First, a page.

How to deal with late payment


Every successful business needs to be financial stable. Cash flow is essential to a business, so it can pay its bills and plan the future strategy. All too often, disorganised businesspeople will claim to be ‘late payers’ rather than nonpayers

However, late payment is one of the most difficult problems faced by SMEs. Bad debtors will have an effect on the ability a business has in paying its suppliers and employees, and could eventually lead to business failure if cashflow is managed unsuccessfully. Even if a business has a full order book, if it has too many late payers, the business is stifled.

Thankfully, there are steps you can take to help you address the problem of late payment:

Set out payment terms

Make your payment terms absolutely clear, right from the first order. This way, the client knows exactly what to expect if they make a late payment. There are various ways to encourage prompt or even early payment, and these options should also be outlined to the client.

According to legislation, a payment isn’t technically deemed to be ‘late’ until it has been outstanding for 30 days. This time is counted from the date the invoice is received or the date the goods were delivered, whichever is sooner.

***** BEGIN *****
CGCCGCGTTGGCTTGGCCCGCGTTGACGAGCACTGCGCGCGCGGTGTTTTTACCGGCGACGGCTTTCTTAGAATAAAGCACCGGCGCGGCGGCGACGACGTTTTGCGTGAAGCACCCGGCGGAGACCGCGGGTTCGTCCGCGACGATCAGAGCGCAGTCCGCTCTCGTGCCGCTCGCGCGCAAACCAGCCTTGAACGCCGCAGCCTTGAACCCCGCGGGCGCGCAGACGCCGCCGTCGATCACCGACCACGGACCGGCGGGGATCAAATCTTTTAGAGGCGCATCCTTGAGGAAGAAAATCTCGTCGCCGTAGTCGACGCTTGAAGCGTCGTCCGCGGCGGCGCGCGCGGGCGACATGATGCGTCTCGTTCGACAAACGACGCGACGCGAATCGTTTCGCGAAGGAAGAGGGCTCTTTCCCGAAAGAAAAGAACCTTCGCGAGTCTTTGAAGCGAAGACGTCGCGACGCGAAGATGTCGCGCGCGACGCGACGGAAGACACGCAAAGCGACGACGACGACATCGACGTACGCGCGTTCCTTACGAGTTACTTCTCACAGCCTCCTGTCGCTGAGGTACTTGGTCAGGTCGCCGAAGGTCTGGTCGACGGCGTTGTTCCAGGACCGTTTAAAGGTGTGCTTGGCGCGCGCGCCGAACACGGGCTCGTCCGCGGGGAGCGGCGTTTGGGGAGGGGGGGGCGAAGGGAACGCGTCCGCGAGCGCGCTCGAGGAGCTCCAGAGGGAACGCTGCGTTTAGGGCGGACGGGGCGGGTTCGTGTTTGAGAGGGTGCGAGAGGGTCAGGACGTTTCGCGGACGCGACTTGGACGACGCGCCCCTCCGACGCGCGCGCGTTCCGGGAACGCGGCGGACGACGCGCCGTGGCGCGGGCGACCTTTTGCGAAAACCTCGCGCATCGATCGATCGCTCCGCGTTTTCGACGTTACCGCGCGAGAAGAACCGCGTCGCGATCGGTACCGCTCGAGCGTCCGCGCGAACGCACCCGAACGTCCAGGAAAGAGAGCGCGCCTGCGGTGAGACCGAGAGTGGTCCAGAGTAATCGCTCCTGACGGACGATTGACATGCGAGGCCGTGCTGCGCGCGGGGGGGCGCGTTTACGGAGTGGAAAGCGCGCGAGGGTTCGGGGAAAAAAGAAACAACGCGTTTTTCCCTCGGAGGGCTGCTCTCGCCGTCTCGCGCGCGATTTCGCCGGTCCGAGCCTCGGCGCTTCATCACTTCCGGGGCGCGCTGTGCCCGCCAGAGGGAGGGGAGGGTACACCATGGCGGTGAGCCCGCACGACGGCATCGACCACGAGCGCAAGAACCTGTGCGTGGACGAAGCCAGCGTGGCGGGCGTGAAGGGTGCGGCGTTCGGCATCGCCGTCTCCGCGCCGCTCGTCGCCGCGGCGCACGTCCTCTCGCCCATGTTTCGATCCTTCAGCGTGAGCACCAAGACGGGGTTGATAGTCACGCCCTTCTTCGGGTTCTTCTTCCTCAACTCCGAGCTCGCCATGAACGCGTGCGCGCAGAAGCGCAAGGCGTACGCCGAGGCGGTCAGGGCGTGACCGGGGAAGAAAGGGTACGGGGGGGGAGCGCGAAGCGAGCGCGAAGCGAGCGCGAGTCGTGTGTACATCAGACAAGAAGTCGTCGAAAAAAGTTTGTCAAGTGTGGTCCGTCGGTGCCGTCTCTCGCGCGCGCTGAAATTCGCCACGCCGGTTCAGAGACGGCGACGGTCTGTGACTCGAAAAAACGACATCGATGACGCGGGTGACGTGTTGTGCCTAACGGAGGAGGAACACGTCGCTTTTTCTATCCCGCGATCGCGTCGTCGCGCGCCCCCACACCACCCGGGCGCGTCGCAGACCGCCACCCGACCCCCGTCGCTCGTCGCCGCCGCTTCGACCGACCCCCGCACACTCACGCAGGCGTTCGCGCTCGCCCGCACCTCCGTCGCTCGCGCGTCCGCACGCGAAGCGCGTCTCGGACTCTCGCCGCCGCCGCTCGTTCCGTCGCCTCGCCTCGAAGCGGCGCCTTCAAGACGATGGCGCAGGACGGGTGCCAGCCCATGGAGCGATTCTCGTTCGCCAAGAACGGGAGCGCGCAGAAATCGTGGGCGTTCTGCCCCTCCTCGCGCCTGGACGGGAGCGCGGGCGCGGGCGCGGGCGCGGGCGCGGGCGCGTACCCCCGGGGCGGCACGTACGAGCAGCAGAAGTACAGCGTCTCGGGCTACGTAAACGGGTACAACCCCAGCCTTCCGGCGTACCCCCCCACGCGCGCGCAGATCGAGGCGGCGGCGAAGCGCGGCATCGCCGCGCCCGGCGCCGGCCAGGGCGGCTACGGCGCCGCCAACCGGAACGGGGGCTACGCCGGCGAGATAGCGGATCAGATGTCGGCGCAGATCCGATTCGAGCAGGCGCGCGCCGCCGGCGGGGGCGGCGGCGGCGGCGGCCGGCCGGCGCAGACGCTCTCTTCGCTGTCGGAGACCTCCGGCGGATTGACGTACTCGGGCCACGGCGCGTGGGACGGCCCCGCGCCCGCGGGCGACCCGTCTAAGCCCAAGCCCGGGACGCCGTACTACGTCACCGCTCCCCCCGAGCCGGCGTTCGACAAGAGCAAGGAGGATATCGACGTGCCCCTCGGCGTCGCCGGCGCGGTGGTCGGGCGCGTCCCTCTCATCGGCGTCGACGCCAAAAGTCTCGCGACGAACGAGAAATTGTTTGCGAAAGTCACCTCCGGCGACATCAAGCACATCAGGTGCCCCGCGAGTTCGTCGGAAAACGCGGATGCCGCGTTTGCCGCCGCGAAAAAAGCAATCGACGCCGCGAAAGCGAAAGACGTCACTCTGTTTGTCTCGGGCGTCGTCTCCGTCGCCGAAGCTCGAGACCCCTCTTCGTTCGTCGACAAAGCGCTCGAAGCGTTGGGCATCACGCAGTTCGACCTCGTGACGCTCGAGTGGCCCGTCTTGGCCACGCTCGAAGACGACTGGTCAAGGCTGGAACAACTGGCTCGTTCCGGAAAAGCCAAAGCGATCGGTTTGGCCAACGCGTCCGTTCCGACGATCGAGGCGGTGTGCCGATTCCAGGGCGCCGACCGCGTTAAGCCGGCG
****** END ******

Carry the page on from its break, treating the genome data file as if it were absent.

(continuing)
A point of contact

Rather than issuing an invoice to the company in general, request a point of contact with the client so that you can specifically address one person. If a payment is late, you can contact that person and discuss the issue, rather than sending a general reminder for payment.

Keep track of payments

Create a system so that you can keep track of all due invoices, payments made and those that are outstanding. A complete accounting service will address the issue of late payments and a reputable company will suggest ways to avoid late payment issues. Don’t allow invoices to run past their due date without taking action of some kind. After initial action, make sure you have an in-house approved procedure for managing late payments, until they are resolved.

Interest charges

Nothing encourages prompt payment more than the addition of late payment penalties and interest. If another business is late paying their invoice, you can charge interest. You are permitted to charge statutory interest, which is the Bank of England base rate plus 8%. Multiply the amount outstanding by the total interest rate and divide by 365 to obtain the daily rate of interest that you are permitted to charge.

Payment methods

Provide as many ways to pay as possible, so that you are making it easy for the client to make a transaction.


There are various things that can be created, which you may want to offer, such as an incentive for prompt payment that will reduce late payments. Include details of any incentives with your payment terms and ensure your sales team uses these as negotiation tactics. Any incentives agreed should be documented and again note them with the invoice. If a client has financial concerns, a 5% discount may tempt them to pay earlier.

There are many ways to solve the problem of late payment and systems are available to enable your business to manage and monitor late payments. Managing debtors will have a positive effect on your business cash-flow, profits and resources.

If you would like to improve your cashflow and gain more profits then, just give us a call and we will work with you to improve your business financial stability.